Published online 7 December 2009 | Nature 462, 711 (2009) | doi:10.1038/462711a

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Centre turns away from healing herbs

US research hub on complementary and alternative medicine shifts towards symptom management.

Echinacea doesn’t alleviate cold symptoms.J. Tenneson/Monsoon/Photolibrary/Corbis

A decade ago, US National Institutes of Health (NIH) director Harold Varmus was invited to quit when he opposed a senator's plans to elevate a small NIH office into a research centre for testing the validity of alternative therapies.

Having grown from those modest beginnings, the National Center for Complementary and Alternative Medicine (NCCAM) in Bethesda, Maryland, celebrates its tenth anniversary this week. It still draws fire from traditional scientists, who complain that by the very act of studying therapies outside the realm of conventional medicine, it has legitimized them.

But, many of the centre's clinical trials have ended up disproving alternative therapies rather than endorsing them. One study published in July 2005 (R. B. Turner et al. N. Engl. J. Med. 353, 341–348; 2005) showed that the herb echinacea neither prevented nor relieved the symptoms of rhino­virus infections, the most common cause of the 'common cold'; sales of echinacea fell markedly thereafter (see graphic). "We are in fact unbiased," says Josephine Briggs, who took over as centre director early last year, having overseen the NIH's kidney research for almost a decade until 2006. "We are directing research that will be rigorous."

In 2007, 38% of Americans said they had turned to alternative treatments at least once over the previous 12 months, spending US$33.9 billion on a gamut of therapies from acupuncture to herbal remedies to yoga. Dwarfed by other research powerhouses on the NIH's Bethesda campus, the NCCAM this year spent $125 million studying these treatments, or about one-third of the NIH's total investment in alternative therapies; the rest is spent by other institutes and centres, particularly the National Cancer Institute.

Briggs and others say that the goal is to provide hard data on alternative therapies, regardless of whether that data debunks or affirms any given treatment. "One of [NCCAM's] critical roles is to actually weed out the snake oil, which I am sure there is quite a bit of," says Richard Davidson, a neuroscientist and NCCAM grantee at the University of Wisconsin, Madison. His work on the effects of meditation on the brain and peripheral biology has been published in mainstream journals such as The Proceedings of the National Academy of Sciences, PLoS Biology and The Journal of Neuroscience.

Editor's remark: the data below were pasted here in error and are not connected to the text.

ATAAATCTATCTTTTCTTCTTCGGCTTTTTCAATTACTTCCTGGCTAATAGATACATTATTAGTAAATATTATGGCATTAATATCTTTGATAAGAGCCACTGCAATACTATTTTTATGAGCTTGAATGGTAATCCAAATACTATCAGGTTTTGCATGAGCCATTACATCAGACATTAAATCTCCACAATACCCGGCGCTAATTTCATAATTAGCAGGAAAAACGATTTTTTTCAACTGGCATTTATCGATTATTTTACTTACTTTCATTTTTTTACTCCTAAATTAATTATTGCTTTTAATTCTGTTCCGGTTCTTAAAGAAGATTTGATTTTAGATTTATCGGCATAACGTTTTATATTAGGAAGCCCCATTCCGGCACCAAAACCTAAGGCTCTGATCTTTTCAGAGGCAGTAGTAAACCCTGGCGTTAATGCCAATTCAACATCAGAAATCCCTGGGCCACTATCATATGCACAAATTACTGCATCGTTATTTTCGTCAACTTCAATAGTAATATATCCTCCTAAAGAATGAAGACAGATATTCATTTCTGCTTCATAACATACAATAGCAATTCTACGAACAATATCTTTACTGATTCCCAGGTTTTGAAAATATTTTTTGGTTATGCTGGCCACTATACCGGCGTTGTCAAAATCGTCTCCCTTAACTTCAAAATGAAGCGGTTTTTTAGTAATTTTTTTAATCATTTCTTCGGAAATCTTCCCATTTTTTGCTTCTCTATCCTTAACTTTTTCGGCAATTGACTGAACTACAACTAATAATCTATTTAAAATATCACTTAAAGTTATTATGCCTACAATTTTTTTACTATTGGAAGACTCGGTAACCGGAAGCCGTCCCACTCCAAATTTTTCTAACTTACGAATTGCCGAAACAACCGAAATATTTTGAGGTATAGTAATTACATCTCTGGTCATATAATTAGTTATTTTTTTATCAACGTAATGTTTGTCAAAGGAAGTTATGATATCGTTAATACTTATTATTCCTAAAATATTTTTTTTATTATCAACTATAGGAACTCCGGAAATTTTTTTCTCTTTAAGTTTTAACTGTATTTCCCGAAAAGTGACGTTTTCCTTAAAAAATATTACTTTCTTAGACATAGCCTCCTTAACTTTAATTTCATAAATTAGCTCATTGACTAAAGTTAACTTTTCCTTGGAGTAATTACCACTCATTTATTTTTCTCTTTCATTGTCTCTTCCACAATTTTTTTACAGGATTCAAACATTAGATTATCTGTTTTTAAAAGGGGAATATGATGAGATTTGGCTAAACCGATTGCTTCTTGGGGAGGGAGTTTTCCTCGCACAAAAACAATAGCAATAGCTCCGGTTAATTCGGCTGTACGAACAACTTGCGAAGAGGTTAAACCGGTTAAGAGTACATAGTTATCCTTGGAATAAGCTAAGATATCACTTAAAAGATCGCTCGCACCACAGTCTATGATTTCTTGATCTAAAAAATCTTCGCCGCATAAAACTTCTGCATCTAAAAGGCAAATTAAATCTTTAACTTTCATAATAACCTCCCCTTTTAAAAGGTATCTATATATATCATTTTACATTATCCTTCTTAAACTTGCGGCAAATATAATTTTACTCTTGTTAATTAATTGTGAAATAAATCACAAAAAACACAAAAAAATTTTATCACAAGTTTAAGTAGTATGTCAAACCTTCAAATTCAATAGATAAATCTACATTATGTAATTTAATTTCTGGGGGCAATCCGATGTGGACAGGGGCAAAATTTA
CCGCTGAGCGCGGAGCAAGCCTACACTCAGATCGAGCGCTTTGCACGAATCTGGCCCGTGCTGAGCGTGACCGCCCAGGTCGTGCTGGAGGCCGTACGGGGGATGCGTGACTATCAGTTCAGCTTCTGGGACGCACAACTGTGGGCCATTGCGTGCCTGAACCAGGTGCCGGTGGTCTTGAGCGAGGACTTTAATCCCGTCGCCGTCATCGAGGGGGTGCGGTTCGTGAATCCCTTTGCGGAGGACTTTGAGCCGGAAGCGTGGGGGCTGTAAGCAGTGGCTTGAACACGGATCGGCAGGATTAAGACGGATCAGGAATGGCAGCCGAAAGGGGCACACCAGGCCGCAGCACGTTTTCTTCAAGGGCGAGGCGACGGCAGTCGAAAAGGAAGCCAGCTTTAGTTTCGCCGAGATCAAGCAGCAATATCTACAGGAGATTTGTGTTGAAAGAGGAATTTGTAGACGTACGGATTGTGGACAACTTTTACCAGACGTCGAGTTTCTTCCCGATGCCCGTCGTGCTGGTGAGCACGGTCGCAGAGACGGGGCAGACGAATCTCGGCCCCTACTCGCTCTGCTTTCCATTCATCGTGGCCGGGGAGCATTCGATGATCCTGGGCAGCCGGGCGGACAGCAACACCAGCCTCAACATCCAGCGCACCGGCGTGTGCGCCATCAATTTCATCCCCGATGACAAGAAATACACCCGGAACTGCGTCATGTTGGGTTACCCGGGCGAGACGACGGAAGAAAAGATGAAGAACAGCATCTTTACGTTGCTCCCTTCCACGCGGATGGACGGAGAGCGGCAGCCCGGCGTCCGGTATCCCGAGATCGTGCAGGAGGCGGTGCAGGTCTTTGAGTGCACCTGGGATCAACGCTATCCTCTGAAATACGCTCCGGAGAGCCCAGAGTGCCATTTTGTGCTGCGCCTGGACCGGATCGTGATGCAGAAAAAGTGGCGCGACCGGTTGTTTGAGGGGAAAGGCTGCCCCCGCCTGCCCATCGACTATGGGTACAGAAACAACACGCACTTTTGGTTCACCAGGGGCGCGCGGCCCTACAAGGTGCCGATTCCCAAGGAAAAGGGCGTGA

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Many US researchers still say such funding is a waste of time and money. "You are doing scientific research on treatment modalities that are not being used or promoted by science-based practitioners in the first place," says Steven Novella, a neurologist at Yale University in New Haven, Connecticut. "They never abandon a treatment because the scientific evidence shows that it doesn't work. So what's the point?"

Briggs says that she would like to see the focus of the institute move away from overly "optimistic" attempts to cure chronic diseases, a trend she saw in grant applications after assuming the centre director job. "Investigators entered the project thinking a herbal compound might change diabetes or cancer," she says. "The main way I'm trying to adjust our portfolio is greater focus on symptom management, particularly greater focus on pain", for which many use alternative therapies.

Indeed, the list of "promising leads" flagged in the centre's draft strategic plan for the next five years is weighted towards pain management and mind–body medicine and silent on herbal therapies.

Briggs is also pushing an increased emphasis on basic and animal studies of the physiological mechanisms underlying alternative remedies. In its first decade, along with the echinacea work, the institute funded costly clinical trials studying whether St John's wort could relieve depression and, with the National Cancer Institute, whether vitamin E and selenium could prevent prostate cancer, among other studies. The results were resoundingly negative. Briggs concluded that the NCCAM needs to invest in fundamental work on natural products "before we invest more in clinical trials".

The centre "is increasingly defining a mission for itself that makes sense scientifically", says Bruce Rosen, an NCCAM grantee at Harvard Medical School in Boston, Massachusetts, who studies acupuncture's effect on brain function.

Briggs's approach has earned the respect of even the institute's fiercest critics. "I'm encouraged by Dr Briggs's receptiveness to comments and criticisms, and her commitment to altering the research priorities of the NCCAM," says Donald Marcus, an immunologist at Baylor College of Medicine in Houston, Texas. "My concern is the political constraints under which she operates."

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Marcus and Novella are members of the Institute for Science in Medicine, a group of physicians and scientists newly set up to fight government policies promoting alternative medicine. He contends that the entire NCCAM enterprise "has been a remarkable waste of money", driven by Senator Tom Harkin (Democrat, Iowa), who authored the 1998 legislation that established the centre. "The best thing they could do with the NCCAM is to dissolve it," Marcus says. "But that's not going to happen. Harkin's too powerful."

A decade after the NCCAM's birth, that power remains on display: Harkin and others have inserted provisions in health-reform bills in both houses of Congress mandating that insurers reimburse state-licensed alternative medicine providers. 

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